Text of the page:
heh, this article definitely resonates with me

view this post on Zulip Sebastien Gouezel (Mar 15 2019 at 16:17):

It turns out that the open mapping theorem requires the base field to have an element with norm different from 1 (exercise: construct a counter-example over F_2 with the trivial norm). There are three options:

  • add this as an assumption to the theorem
  • add a typeclass about this, and check that R, C and p-adics are instances of this typeclass
  • add this to the very definition of normed_field, since it makes no sense anyway to use a normed field with all elements of norm 1.

My preferred option is clearly the third one, but I would like to have your opinion on this (especially, maybe I am missing some applications of stupid normed fields).

By the way, In Bourbaki, they call this "corps valué non-discret", which collides nicely with the definition of "discrete field" in Lean.

view this post on Zulip Johan Commelin (Mar 15 2019 at 16:27):

Does Bourbaki say anything about "corps valué discret" and why they might be interesting?

view this post on Zulip Sebastien Gouezel (Mar 15 2019 at 17:01):

No, in nontrivial theorems they always use "corps valué non-discret" and I did not find anything about "corps valué discret"

view this post on Zulip Mario Carneiro (Mar 15 2019 at 17:38):

I think the trivial norm is as much a norm as the discrete metric is a metric

view this post on Zulip Sebastien Gouezel (Mar 15 2019 at 17:55):

Sure. We could have a typeclass normed_field and a typeclass nondiscrete_normed_field extending it. But if there are absolutely no applications of normed_field, then what is the point of complicating uselessly the typeclass graph, which is already complicated enough? This is really different from metric spaces, where one uses routinely finite metric spaces.

view this post on Zulip Mario Carneiro (Mar 15 2019 at 18:19):

there are finite fields?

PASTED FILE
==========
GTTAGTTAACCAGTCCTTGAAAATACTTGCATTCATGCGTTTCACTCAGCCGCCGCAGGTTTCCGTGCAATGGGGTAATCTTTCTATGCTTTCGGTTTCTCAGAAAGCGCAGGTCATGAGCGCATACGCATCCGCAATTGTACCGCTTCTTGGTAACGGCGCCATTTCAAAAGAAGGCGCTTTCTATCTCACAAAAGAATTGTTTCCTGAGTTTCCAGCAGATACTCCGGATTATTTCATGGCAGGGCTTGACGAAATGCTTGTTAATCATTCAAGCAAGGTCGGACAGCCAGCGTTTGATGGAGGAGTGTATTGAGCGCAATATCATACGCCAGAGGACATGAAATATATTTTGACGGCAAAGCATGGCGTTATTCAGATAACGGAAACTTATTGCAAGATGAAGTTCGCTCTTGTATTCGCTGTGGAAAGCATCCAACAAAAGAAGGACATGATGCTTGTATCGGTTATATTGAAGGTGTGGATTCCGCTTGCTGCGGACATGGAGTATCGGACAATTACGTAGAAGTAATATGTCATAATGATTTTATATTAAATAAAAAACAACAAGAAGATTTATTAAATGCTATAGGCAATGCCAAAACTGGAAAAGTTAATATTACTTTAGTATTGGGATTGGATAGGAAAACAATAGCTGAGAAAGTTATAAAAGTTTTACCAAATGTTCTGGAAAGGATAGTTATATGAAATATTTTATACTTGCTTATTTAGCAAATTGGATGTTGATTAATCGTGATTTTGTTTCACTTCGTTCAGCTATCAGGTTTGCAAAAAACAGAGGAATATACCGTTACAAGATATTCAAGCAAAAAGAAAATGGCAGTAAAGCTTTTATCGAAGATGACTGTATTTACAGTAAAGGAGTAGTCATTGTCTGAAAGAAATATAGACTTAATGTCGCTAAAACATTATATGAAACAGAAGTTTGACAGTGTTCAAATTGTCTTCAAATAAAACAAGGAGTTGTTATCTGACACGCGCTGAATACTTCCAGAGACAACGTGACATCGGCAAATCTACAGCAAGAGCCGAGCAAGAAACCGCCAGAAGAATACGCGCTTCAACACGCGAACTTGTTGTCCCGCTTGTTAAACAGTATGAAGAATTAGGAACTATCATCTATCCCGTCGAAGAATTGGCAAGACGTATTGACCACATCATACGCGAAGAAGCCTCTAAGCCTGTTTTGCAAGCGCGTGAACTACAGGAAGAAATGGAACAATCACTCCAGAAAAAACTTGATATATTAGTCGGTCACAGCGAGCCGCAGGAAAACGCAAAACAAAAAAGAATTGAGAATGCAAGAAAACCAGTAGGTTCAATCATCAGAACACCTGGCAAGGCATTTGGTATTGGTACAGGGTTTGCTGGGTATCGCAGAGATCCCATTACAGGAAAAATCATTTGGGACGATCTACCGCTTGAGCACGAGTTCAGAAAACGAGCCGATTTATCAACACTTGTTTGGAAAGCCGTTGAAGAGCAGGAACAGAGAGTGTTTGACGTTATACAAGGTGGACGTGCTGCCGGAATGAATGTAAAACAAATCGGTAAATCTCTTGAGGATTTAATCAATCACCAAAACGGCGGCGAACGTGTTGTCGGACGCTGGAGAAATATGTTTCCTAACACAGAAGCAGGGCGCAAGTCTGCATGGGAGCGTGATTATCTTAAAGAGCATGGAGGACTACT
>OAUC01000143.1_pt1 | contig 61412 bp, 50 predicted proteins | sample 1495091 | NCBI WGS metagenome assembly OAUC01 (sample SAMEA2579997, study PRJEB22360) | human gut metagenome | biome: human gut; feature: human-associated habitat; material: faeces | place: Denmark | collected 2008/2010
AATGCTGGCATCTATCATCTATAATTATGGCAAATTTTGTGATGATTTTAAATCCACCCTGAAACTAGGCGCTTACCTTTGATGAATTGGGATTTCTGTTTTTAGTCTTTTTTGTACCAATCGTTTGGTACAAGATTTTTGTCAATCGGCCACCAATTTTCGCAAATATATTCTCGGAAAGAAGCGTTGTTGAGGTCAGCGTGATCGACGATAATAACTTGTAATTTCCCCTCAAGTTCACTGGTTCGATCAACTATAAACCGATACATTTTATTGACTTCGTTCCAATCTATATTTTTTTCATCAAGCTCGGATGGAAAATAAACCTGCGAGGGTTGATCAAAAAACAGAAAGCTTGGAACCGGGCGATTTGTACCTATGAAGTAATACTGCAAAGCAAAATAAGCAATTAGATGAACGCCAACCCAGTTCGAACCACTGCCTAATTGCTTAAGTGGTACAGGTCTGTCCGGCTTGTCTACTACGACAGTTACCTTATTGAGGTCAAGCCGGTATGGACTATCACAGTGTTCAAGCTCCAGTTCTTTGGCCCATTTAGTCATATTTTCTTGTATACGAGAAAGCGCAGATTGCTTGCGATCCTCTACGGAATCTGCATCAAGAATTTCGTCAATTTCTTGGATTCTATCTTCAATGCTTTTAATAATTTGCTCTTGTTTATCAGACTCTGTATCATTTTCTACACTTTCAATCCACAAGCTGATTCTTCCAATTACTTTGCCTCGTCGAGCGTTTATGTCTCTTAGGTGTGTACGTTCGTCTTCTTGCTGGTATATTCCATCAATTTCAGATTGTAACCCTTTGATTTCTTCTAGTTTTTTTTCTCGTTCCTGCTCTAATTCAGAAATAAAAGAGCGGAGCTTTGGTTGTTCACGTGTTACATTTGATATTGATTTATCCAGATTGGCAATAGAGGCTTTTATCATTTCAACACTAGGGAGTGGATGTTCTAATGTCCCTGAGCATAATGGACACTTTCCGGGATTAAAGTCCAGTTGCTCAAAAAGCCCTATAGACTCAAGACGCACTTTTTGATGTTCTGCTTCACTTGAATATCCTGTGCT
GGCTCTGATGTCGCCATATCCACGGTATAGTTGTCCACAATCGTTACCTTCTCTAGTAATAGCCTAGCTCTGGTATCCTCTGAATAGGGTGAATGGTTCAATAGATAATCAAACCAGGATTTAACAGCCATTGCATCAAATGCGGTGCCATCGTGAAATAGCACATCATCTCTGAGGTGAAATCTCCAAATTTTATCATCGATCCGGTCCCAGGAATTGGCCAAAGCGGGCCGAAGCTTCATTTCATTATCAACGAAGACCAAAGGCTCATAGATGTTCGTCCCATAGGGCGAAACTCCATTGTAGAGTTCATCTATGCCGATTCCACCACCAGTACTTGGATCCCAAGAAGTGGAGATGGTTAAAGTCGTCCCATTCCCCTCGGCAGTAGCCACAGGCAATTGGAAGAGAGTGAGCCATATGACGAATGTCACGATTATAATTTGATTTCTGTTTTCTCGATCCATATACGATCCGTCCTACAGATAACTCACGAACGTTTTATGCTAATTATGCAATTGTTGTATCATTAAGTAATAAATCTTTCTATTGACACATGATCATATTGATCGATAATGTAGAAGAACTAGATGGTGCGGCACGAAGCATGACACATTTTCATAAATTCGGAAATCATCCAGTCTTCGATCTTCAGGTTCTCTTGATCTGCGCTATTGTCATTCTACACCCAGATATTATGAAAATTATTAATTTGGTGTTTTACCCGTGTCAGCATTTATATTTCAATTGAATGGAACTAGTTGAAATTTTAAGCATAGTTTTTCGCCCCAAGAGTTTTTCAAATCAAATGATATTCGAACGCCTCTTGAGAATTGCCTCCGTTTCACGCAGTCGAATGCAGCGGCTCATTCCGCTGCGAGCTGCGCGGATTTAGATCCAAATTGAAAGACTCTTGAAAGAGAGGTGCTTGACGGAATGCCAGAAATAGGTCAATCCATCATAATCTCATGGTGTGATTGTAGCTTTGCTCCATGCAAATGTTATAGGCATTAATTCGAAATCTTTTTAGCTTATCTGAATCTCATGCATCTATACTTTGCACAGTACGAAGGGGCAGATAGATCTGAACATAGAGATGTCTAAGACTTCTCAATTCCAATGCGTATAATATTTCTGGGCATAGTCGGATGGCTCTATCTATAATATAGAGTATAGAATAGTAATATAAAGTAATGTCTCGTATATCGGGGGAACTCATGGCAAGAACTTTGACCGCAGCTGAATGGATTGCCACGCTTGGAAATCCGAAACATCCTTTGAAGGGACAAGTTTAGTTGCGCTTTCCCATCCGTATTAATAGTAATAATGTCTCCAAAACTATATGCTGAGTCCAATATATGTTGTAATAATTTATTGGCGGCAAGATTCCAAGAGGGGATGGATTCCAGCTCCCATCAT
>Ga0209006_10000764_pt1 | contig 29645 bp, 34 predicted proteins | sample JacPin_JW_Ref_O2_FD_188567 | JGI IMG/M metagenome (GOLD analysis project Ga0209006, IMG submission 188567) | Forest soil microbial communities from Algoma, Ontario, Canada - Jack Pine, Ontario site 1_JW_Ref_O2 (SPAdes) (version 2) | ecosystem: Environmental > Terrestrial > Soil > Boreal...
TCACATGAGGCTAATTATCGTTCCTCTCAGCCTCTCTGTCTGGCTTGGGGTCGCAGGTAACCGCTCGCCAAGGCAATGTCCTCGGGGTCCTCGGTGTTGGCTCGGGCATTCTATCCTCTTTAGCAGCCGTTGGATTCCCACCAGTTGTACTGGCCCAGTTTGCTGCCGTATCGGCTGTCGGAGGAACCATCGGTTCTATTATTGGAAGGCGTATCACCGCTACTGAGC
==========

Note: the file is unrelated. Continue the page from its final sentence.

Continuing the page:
view this post on Zulip Kevin Buzzard (Mar 15 2019 at 18:53):

I think the trivial norm is as much a norm as the discrete metric is a metric

Actually the theory becomes quite different for non-trivial norms. The book "non-archimedean analysis" by Bosch, Guentzer and Remmert, which I read from cover to cover as a post-doc, starts with the words "let k be a field complete with respect to a non-trivial non-archimedean norm", and this non-triviality hypothesis is never dropped. I was skeptical (like Mario is now) -- surely the results are going to be true in the case where the norm is trivial, but just uninteresting. But actually the non-triviality really plays an important role -- it enables one to scale vectors so they have norm at most 1. A fundamental result about Banach spaces is that a map between them is continuous if and only if it is bounded. The proof crucially needs an element of non-trivial norm, and indeed turns out to be false for vector spaces over fields with trivial norm, because there is no topology so everything is continuous, but things are not in general bounded. Because a huge amount of the theory depends on this foundational result, I suspect that this is why the non-triviality of the norm is introduced right from the outset in BGR.